I recently started training new language teachers. This experience has prompted me to write this blog article on being a better language teacher, but also, on how to be a better worker as a service consultant too.
But, then I realized that this also applies to consultants in the business world. I use the same tips as a marketing consultant for my clients.
Send me a note on what you think about these tips and if they have helped you improve being a teacher of language or as a consultant!
In this article, I mention client- a client is both a business client as well as a language student. Both are paying you for your services.
Physically Engage with Your Client
As a language teacher, the best help you can give your student is to act out what you are saying as much as possible. Wave your hands around, move your arms, and stand up. Do as much body language as you can.
I know some cultures are not body language focused, but if you think you are doing enough, do more. The goal is to feel ridiculous because that WILL help your client learn.
For business clients, you don’t necessarily want to be running around, but showing “open” body language and pointing to relative information is helpful. Share your screen and circle different things on your screen that can help them understand what you are working on.
Don’t sit with your arms crossed while slouching. Sit up straight with a smile on your face. If your client thinks you are unhappy, that energy will transfer over to them.
Keep the mood light and positive. This can 100% help you be a better worker.
Use simpler grammar than you think is necessary
For both types of clients, you are the expert. That is why they hired you. Make sure to keep sentences and concepts simple.
I have two examples of ways to be a better worker:
For a language student, the teacher I was training used conditional grammar, which is an intermediate level or advanced level. The student was a beginner. “Would you want…”
I told her that it was better to say “Do you want..” The “would” is too complicated and the student was confused by it.
I was talking with a client about her website. I mentioned that there is “custom code.”
She sent me a long email explaining that she had no idea what “custom code” meant and to speak in plain English.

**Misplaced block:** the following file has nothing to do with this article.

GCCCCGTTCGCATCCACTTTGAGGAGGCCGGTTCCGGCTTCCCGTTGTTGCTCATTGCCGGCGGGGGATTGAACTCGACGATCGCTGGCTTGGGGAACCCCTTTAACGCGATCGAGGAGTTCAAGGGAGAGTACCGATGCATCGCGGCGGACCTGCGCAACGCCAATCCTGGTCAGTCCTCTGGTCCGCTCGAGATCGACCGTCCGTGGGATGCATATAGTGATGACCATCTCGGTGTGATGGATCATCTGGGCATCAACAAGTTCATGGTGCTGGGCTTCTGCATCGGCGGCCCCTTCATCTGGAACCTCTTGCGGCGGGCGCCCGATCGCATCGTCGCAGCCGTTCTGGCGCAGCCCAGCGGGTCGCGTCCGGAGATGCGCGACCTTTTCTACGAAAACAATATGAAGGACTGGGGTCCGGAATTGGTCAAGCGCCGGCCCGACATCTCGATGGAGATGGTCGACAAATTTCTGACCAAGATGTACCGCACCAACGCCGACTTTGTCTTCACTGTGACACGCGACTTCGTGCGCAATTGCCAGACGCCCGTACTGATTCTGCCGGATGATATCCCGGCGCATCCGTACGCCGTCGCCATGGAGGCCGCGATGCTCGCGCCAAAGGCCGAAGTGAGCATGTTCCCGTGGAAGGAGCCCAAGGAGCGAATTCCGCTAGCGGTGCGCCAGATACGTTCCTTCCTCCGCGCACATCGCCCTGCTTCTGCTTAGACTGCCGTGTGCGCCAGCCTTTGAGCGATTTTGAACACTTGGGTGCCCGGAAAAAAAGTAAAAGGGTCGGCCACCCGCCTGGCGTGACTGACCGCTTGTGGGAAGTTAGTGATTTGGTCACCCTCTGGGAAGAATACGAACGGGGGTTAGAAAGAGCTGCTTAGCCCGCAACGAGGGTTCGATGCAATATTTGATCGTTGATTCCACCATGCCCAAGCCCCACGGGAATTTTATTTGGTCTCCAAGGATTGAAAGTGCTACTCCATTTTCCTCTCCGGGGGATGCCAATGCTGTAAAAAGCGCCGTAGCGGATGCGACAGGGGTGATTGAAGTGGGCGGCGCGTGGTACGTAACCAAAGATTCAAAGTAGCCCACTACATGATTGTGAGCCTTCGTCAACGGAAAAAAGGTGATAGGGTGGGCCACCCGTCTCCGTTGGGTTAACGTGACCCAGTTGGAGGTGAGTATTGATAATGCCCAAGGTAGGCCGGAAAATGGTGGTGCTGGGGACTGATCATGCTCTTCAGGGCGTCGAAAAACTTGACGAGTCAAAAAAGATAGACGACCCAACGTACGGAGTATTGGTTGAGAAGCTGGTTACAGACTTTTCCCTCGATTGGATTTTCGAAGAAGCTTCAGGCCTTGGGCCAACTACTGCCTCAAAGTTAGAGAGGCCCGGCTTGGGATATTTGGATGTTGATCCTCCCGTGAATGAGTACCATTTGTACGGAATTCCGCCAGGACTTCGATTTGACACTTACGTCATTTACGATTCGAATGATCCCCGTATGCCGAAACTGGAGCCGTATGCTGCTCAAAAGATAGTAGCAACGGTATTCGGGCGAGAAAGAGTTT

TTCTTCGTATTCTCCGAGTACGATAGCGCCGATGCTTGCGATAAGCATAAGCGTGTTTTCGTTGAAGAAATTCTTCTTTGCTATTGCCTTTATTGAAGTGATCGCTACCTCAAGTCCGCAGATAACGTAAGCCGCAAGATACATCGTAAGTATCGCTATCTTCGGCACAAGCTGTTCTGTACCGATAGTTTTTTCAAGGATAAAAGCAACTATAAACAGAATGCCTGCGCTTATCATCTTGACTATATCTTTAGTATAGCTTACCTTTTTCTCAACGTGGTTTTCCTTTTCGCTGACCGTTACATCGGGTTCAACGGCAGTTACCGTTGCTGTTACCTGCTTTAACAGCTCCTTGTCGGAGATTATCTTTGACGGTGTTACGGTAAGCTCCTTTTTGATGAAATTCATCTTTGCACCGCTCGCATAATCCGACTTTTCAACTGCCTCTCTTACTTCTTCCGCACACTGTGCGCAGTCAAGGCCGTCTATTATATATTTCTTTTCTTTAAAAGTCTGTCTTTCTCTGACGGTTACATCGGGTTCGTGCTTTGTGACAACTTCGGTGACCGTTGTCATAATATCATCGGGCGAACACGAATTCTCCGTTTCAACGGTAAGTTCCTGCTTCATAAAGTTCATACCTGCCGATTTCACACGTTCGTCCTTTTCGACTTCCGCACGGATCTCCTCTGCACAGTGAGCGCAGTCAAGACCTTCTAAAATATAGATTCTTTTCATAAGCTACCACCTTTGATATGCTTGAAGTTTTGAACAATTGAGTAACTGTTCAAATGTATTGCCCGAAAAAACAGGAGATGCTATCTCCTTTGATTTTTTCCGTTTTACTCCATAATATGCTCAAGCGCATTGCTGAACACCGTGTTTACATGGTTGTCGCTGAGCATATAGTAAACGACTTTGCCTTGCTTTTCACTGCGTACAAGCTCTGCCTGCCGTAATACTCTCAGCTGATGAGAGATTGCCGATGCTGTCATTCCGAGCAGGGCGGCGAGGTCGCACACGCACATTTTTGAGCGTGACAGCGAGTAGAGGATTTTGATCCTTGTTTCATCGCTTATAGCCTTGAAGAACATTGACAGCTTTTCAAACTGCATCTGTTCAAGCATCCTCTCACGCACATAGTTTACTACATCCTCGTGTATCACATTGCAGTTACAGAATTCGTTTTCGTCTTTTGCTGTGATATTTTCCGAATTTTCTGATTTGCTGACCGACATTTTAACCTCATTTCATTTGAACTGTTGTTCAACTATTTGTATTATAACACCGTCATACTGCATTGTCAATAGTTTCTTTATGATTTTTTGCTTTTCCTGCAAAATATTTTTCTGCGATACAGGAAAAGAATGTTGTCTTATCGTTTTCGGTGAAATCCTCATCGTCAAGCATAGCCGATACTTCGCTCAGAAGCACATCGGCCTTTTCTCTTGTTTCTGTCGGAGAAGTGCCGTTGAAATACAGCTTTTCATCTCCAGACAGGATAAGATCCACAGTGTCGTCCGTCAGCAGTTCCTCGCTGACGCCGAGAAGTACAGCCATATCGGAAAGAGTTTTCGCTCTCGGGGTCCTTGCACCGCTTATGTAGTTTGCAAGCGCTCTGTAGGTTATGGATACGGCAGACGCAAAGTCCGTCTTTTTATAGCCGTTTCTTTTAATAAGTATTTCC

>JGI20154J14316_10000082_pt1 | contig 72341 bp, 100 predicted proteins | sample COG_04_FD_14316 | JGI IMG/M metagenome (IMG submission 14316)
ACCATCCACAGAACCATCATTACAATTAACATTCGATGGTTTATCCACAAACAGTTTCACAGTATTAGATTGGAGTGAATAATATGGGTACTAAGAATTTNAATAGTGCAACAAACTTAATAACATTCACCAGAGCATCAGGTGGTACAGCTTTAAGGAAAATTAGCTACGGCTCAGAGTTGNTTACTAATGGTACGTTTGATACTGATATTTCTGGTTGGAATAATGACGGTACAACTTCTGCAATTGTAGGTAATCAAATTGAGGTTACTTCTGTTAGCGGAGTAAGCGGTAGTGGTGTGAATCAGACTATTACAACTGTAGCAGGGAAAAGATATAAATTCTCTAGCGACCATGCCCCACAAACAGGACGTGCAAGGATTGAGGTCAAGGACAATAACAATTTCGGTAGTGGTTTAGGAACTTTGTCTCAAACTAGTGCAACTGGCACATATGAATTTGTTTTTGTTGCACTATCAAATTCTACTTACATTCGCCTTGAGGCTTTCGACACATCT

It was surprising to me because I thought “code” was common knowledge, as a vocab word. From then on, I assume my clients don’t know these “common” vocab because that is why they hired me.
Have them talk about themselves
With any good relationships, if you always talk about yourself, people won’t want to be with you.
It needs to be a give and take in order to be a better worker.
This tip is more important for language students than business clients, but both need to talk about themselves more than you talking about yourself.
For language clients, they need to practice talking in that language. For business clients, they need to explain their project and what they want to be done.
Take lessons to help you help your clients
For language clients, it will help you become a better teacher if you, yourself, have taken language classes. You will know what it is like to be in the student chair. You will develop what you like and don’t like in a teacher.
AND, hopefully, not incorporate the things you don’t like in your own teachings.
For business clients, get a basic understanding of what they do. For example, I have a client who is a coach for other cleaning businesses. The piece of advice I would give myself would be to read more about cleaning tools and supplies to better understand what I am marketing.
This way, you will be sure of the things you post and won’t post something that is not related at all!
Have them do as less work as possible (in regards to technology)
For both types of clients, expect them to do as least amount of things in regards to technology as possible.
- Share your own screen during calls.
- Send loom videos or other screen capture videos to explain steps.
- Send screenshots with important information circled.
Don’t expect your client to do any extra work OR don’t expect them to have the knowledge to do it in the first place!
Do not ask: “Do you understand,” Ask: “Explain [word/phrase] to me.”
This is more geared to language students. It is easy for someone to say “Yes” to “Do you understand?” When, in fact, they don’t understand.
If you have the client explain the concept to you, then you will know for sure if they understand.
For business clients, make this about you. Summarize your understanding to make sure you understand exactly what they are looking for:
“So, to clarify, you want…..”
This gives them a chance to correct you so you can do the project correctly and efficiently.
I have learned these tips the hard way – by trial and error. Many lessons are learned by doing the “mistake.” But as long as we learn and improve from them, they are all learning experiences. I do hope these tips will help you avoid some “mistakes.”
What are your thoughts about these tips? Do you do them? Will you start? Do you have more tips you would like to share to help others grow? Send me an email!
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